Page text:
Monday, November 30, 2009



In the new podcast episode, a confab with Cathy Trost, the exhibit development director of Newseum, the museum of the news, and which is touted as "Washington DC's most interactive museum." (The above photo of the Newseum exterior is by James P. Blair.) Sure enough, you can't swing a dead cat (or, say, some more journalistic object) in this place without hitting a touch-screen game that allows kids to ask questions and report on a story, or a small TV studio where visitors can play at being a news anchor. I think the real test of a museum is not how many gadgets it has, but how well it fires the imagination of its visitors. If interactive exhibits achieve that, then so be it. 

Another thing that the aforementioned dead cat will hit is a (usually unobtrusive) sign or plaque naming one or another of the museum's corporate underwriters. I guess the Newseum has got to survive somehow, but I can't help but wonder how sponsorships affect what the exhibits say, or moreover, what exhibits they can get sponsorships for in the first place. Shows about G-men or the hunt for Lincoln's killer are always popular, and perfectly enjoyable and educational. In places, the main exhibits did address biases in journalists and journalism. But when are we likely to see an exhibit on, say, the mainstream media's unchallenging coverage of the Iraq War? And what corporate giant is going to sponsor that? Those are questions I should have asked Cathy, but didn't. So maybe the experience of talking with her, and then thinking about it later has made me into a bit of a better reporter! And if the Newseum inspires some visitors to go into journalism or ask tougher questions themselves, well, that's an important function. Cathy was a reporter for decades, and brings a genuine spirit of journalistic inquiry to her work with Newseum. Hope you enjoy the episode.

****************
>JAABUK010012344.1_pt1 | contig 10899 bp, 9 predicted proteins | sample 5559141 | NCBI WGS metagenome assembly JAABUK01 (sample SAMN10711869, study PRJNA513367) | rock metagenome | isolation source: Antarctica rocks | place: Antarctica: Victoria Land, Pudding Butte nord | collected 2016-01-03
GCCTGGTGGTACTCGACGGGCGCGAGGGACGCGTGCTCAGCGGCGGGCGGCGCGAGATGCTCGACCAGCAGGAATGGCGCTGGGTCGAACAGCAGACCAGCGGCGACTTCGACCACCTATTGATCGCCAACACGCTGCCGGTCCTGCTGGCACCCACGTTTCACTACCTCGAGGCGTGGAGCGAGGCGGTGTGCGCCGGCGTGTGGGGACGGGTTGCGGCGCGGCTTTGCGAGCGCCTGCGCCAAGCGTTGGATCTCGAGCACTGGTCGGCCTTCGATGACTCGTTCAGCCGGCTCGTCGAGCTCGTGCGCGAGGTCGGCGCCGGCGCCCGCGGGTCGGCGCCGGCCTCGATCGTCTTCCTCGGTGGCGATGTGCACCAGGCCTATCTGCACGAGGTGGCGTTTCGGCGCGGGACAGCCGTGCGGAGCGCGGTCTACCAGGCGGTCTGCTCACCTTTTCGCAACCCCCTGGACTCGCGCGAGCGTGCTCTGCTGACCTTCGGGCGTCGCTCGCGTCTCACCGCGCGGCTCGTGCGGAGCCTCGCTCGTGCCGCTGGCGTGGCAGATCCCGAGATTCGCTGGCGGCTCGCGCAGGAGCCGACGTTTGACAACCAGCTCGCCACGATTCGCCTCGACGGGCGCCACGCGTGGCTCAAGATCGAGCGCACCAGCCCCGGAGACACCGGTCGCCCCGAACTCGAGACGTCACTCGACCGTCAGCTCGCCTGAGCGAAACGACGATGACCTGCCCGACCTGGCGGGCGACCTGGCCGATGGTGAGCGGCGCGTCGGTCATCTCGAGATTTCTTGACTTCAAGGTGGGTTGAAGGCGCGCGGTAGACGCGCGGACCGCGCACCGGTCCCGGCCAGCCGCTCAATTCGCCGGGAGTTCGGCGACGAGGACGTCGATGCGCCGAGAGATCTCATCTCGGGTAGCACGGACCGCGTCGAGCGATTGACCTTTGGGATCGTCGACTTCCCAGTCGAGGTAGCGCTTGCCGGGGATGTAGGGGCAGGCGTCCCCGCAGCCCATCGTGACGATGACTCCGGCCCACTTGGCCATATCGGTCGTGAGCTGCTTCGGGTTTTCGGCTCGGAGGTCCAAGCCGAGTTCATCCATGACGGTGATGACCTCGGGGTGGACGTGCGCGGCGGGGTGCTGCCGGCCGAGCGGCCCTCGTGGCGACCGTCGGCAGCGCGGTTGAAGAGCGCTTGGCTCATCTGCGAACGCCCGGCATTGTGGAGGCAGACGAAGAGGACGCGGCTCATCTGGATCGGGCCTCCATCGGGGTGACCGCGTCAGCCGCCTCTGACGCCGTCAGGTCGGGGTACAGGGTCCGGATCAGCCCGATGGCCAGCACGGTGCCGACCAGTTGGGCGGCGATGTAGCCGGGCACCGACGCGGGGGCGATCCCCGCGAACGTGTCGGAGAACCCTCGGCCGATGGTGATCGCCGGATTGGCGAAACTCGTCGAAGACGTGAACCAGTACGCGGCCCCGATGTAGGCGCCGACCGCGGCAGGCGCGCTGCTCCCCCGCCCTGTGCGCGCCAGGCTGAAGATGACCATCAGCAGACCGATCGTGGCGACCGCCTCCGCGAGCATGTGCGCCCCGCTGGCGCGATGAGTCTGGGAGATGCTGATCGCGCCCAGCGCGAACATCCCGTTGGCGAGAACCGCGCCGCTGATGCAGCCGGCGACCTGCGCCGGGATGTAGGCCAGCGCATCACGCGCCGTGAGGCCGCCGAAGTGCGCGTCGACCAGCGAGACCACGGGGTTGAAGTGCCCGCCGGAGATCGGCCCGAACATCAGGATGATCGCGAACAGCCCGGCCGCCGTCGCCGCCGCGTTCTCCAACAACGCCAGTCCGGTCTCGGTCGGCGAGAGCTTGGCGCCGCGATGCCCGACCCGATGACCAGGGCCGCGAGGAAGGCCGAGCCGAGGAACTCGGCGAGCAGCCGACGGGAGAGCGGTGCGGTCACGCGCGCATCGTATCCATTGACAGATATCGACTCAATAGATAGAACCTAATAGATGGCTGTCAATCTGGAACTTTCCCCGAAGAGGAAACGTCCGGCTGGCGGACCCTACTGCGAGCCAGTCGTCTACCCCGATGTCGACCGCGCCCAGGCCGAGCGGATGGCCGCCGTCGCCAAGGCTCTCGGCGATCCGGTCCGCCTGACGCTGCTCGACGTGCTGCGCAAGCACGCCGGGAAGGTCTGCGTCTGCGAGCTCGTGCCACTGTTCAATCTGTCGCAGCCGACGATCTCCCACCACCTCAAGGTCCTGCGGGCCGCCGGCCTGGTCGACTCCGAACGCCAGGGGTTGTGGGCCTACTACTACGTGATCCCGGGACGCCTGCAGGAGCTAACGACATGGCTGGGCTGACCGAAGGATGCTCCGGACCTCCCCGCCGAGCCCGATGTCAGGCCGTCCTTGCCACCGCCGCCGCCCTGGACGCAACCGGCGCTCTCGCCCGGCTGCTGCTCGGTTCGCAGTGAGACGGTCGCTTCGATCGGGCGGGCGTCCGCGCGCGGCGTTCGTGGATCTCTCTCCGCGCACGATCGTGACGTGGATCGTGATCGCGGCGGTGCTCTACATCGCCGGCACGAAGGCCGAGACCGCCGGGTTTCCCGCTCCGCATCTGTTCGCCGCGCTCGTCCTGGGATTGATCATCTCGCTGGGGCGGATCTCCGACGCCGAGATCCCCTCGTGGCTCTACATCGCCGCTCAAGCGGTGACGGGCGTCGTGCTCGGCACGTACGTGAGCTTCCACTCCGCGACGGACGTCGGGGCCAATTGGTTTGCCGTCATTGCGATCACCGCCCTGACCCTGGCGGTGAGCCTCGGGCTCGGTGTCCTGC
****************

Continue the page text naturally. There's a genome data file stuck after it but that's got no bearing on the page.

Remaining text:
Friday, November 20, 2009


Photograph by Michael Premo (c) 2009


Michael Premo and Rachel Falcone chat with me about "Housing is a Human Right," a multimedia documentary project of the struggle for Home in New York City. The project collects and shares first person stories of Home, community and ongoing efforts to maintain or obtain housing, celebrating our desire for a place to call Home. 

I spoke with the duo at a laundromat in the Fort Greene neighborhood of Brooklyn, where they had mounted an installation of photographs and an audio presentation of stories of people, many of whom had been forced out of their homes. That particular exhibition of stories was supported by Michael's residency with The Laundromat Project, which supports public art projects by artists of color in their neighborhoods. (Michael himself was recently priced out of Fort Greene!)